The IRS has announced the official mileage rates for 2016.   The IRS mileage rates for 2016 for the use of a vehicle are:

  • 54 Cents per mile for business use down from 5 cents in 2015.
  • 19 cents per mile for medical reasons or moving purposes down from 23 cents in 2015.
  • 14 cents per mile for charitable purposes which is the same rate as in 2015.

We hope this information is helpful. If you would like more details about these changes or any other aspect of the new law, please do not hesitate to call Greg Gandy or Michael McDevitt at our office at 719-579-9090.

The end of the year typically is a time for making charitable donations. If that’s your practice, consider contributing shares of appreciated stocks or stock funds instead of cash. As long as the shares have been held longer than one year, you’ll get a full tax deduction in 2015 for the appreciated assets, and the charity can easily cash in your gift.

Example 1: Beverly Carson donates $20,000 to her alma mater each year. In 2015, she decides to contribute $20,000 worth of shares of ABC Corp., stock she bought near the 2009 market low. Her basis in the donated shares is $6,000, in this scenario.

Here, Beverly gets the same $20,000 tax deduction she would get from a cash donation. The college, a tax-exempt entity, can sell the shares and keep the entire $20,000. Thus, tax on the $14,000 capital gain is never paid, and Beverly has reduced her stock market exposure by $20,000. The cash she would have donated remains in her checking account, for Beverly to spend or invest elsewhere.

Most investment firms and charitable organizations can help you execute a donation of appreciated assets.

Multiple choice

The tactic used by Beverly Carson might be fairly simple to implement, for one $20,000 donation. But what if Beverly’s year-end philanthropy consists of five $4,000 donations? Or 10 $2,000 donations? The paperwork effort involved might outweigh the tax advantages, for many donors.

If you intend to contribute appreciated securities to multiple charities, consider going through a donor advised fund (DAF). Many financial firms and community foundations offer DAFs, which simplify such philanthropy.

Example 2: Dan Evans, who is concerned about a possible stock market collapse, typically makes $25,000 of charitable donations each year, spread among various recipients. Changing tactics a bit, in late 2015 Dan donates $25,000 worth of stocks and stock funds to a DAF. All of the shares are highly appreciated, after long-term holding periods. Dan’s total basis in the donated shares is $10,000.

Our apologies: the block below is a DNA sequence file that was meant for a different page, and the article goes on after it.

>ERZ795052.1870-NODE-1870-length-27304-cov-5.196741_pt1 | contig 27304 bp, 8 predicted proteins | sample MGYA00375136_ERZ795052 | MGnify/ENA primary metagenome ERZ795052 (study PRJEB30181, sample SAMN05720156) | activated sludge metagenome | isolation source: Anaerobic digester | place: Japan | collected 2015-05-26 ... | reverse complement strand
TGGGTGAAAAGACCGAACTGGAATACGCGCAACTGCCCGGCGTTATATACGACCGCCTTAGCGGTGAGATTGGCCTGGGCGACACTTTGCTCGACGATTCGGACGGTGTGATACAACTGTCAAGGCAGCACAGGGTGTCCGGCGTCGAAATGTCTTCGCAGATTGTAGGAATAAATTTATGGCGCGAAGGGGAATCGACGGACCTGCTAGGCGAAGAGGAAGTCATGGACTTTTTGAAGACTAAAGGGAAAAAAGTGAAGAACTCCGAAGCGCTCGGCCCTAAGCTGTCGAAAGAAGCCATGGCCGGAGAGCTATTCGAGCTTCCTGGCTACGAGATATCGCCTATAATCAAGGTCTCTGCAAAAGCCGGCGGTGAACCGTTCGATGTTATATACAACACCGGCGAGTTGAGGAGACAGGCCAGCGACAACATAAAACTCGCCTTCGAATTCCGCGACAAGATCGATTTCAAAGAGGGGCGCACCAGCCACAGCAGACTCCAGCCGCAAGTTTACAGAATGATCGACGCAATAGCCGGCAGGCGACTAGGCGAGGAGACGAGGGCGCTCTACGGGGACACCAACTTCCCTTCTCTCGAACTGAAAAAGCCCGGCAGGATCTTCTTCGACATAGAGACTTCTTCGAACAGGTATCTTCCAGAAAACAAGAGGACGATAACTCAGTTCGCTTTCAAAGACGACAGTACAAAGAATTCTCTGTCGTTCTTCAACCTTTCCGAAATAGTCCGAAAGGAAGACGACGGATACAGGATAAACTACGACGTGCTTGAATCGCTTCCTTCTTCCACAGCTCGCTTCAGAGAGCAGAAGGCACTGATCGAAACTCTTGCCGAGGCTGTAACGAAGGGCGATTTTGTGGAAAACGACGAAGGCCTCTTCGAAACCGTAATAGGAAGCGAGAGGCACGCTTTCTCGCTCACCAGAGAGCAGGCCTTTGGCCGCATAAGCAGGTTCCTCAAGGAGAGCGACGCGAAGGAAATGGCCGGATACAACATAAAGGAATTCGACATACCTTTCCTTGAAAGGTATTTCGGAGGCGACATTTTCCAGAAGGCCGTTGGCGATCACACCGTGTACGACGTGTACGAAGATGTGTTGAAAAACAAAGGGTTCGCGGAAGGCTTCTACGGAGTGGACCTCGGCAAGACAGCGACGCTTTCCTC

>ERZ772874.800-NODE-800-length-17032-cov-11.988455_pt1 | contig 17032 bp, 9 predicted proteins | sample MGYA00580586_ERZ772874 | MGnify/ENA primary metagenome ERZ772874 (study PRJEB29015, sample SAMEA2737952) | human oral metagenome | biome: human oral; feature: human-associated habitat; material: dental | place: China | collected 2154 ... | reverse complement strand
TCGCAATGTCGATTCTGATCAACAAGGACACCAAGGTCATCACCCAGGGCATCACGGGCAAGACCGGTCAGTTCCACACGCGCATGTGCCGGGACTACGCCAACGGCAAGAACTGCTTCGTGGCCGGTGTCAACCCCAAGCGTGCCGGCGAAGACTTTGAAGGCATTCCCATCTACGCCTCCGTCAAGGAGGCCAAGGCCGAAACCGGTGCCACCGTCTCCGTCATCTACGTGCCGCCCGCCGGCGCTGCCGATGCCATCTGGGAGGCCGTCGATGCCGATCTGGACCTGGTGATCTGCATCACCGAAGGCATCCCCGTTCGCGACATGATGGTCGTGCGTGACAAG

For this contribution to the DAF, Dan gets a full $25,000 tax deduction for 2015. After the shares have been sold, that $25,000 goes into his account at the DAF, with no reduction for capital gains tax. Then Dan can simply tell the DAF to distribute $4,000 to this charity, $6,000 to that charity, etc. There is no time pressure to make these contributions—and no threat to Dan’s charitable tax deduction for 2015.

Thus, Dan has reduced his exposure to stocks, avoided capital gains tax, and reduced his tax bill.

Give and take

If your philanthropic intentions are significantly greater than Dan’s or Beverly’s, consider a charitable remainder trust (CRT). The principle is the same as it is for the strategies described previously: Donate appreciated securities to get a charitable tax deduction and, if it’s a concern, reduce your exposure to a stock market now trading near record levels. In addition, you (and perhaps another beneficiary such as your spouse) can receive an income stream that might flow as long as an income beneficiary is alive.

CRTs come in two forms: annuity trusts and unitrusts. An annuity trust pays a fixed amount each year, with a minimum of 5% of the original contribution. A unitrust pays a fixed percentage of the trust value each year, with a minimum of 5% of the trust’s value. You’ll also get a partial upfront tax deduction for the fair market value of the remainder interest in the CRT that will eventually pass to the charity.

Example 3: Flo Grant uses $600,000 of highly appreciated securities to fund a charitable remainder unitrust in late 2015. The trust will pay 5% of its value annually to Flo or to her husband Harold, as long as either is alive.

An annuity alternative